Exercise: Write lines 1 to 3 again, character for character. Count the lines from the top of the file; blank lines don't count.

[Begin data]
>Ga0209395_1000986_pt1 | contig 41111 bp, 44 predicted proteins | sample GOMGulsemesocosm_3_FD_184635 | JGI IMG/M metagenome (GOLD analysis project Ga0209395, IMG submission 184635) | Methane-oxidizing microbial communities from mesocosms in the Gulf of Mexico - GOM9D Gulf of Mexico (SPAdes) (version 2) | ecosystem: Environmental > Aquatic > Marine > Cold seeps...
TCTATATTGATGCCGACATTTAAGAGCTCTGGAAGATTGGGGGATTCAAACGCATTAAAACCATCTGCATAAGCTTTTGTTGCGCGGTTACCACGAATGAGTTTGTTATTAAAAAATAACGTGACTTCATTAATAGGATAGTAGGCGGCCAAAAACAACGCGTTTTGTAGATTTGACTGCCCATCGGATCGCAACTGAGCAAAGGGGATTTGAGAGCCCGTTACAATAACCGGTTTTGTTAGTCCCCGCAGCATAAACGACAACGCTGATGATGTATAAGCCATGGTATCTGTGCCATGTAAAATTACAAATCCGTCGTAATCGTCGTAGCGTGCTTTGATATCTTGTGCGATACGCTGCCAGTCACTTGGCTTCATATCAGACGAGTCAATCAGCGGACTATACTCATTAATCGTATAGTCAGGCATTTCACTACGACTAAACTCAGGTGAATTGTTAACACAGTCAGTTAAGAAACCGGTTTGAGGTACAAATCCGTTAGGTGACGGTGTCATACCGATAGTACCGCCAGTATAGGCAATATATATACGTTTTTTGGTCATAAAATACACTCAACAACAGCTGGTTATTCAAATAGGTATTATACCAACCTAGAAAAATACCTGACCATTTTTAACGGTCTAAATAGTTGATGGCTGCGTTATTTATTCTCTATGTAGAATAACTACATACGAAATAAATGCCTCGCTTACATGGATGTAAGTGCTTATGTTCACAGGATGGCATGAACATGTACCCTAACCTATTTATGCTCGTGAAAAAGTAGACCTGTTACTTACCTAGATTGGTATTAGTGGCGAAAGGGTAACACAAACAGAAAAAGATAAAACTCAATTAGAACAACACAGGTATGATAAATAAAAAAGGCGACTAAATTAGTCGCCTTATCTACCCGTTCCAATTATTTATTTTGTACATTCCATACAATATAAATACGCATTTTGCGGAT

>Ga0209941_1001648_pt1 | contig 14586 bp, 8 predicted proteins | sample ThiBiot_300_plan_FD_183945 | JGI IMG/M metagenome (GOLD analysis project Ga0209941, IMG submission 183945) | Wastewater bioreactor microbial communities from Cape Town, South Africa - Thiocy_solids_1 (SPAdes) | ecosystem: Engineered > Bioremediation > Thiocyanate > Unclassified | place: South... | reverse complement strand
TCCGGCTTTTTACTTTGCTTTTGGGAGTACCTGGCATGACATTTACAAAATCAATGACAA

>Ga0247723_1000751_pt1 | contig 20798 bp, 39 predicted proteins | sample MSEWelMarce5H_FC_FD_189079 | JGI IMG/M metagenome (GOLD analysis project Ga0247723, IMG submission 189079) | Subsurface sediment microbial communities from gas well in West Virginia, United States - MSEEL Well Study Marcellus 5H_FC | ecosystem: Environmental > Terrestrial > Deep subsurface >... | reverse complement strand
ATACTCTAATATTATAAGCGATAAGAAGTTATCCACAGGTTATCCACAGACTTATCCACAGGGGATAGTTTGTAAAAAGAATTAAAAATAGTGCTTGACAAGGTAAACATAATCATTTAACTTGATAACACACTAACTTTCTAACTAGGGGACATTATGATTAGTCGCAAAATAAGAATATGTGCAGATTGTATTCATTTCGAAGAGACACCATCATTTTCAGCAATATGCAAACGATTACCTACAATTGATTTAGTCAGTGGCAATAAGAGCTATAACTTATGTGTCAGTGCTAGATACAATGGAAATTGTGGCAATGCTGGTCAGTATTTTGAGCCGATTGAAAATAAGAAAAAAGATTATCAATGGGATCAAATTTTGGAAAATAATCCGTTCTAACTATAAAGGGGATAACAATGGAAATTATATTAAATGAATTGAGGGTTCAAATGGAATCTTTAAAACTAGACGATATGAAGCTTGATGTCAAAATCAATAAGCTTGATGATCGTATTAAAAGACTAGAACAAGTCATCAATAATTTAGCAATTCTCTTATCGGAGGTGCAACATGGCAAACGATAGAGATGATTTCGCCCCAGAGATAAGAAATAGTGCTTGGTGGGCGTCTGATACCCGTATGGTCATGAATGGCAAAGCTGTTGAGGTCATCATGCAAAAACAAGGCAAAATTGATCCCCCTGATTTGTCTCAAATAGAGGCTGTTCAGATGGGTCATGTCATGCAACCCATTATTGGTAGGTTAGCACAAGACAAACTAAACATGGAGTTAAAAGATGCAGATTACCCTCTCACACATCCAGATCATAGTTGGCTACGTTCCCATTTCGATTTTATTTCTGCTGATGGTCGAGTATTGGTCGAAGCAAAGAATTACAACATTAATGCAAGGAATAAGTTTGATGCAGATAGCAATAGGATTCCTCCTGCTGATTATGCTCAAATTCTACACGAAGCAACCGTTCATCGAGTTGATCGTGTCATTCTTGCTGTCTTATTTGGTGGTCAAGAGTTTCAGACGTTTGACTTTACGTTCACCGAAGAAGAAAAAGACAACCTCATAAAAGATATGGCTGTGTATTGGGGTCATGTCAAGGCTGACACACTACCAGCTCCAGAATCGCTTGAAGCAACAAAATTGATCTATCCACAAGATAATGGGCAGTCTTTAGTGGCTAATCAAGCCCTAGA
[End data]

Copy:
>Ga0209395_1000986_pt1 | contig 41111 bp, 44 predicted proteins | sample GOMGulsemesocosm_3_FD_184635 | JGI IMG/M metagenome (GOLD analysis project Ga0209395, IMG submission 184635) | Methane-oxidizing microbial communities from mesocosms in the Gulf of Mexico - GOM9D Gulf of Mexico (SPAdes) (version 2) | ecosystem: Environmental > Aquatic > Marine > Cold seeps...
TCTATATTGATGCCGACATTTAAGAGCTCTGGAAGATTGGGGGATTCAAACGCATTAAAACCATCTGCATAAGCTTTTGTTGCGCGGTTACCACGAATGAGTTTGTTATTAAAAAATAACGTGACTTCATTAATAGGATAGTAGGCGGCCAAAAACAACGCGTTTTGTAGATTTGACTGCCCATCGGATCGCAACTGAGCAAAGGGGATTTGAGAGCCCGTTACAATAACCGGTTTTGTTAGTCCCCGCAGCATAAACGACAACGCTGATGATGTATAAGCCATGGTATCTGTGCCATGTAAAATTACAAATCCGTCGTAATCGTCGTAGCGTGCTTTGATATCTTGTGCGATACGCTGCCAGTCACTTGGCTTCATATCAGACGAGTCAATCAGCGGACTATACTCATTAATCGTATAGTCAGGCATTTCACTACGACTAAACTCAGGTGAATTGTTAACACAGTCAGTTAAGAAACCGGTTTGAGGTACAAATCCGTTAGGTGACGGTGTCATACCGATAGTACCGCCAGTATAGGCAATATATATACGTTTTTTGGTCATAAAATACACTCAACAACAGCTGGTTATTCAAATAGGTATTATACCAACCTAGAAAAATACCTGACCATTTTTAACGGTCTAAATAGTTGATGGCTGCGTTATTTATTCTCTATGTAGAATAACTACATACGAAATAAATGCCTCGCTTACATGGATGTAAGTGCTTATGTTCACAGGATGGCATGAACATGTACCCTAACCTATTTATGCTCGTGAAAAAGTAGACCTGTTACTTACCTAGATTGGTATTAGTGGCGAAAGGGTAACACAAACAGAAAAAGATAAAACTCAATTAGAACAACACAGGTATGATAAATAAAAAAGGCGACTAAATTAGTCGCCTTATCTACCCGTTCCAATTATTTATTTTGTACATTCCATACAATATAAATACGCATTTTGCGGAT

>Ga0209941_1001648_pt1 | contig 14586 bp, 8 predicted proteins | sample ThiBiot_300_plan_FD_183945 | JGI IMG/M metagenome (GOLD analysis project Ga0209941, IMG submission 183945) | Wastewater bioreactor microbial communities from Cape Town, South Africa - Thiocy_solids_1 (SPAdes) | ecosystem: Engineered > Bioremediation > Thiocyanate > Unclassified | place: South... | reverse complement strand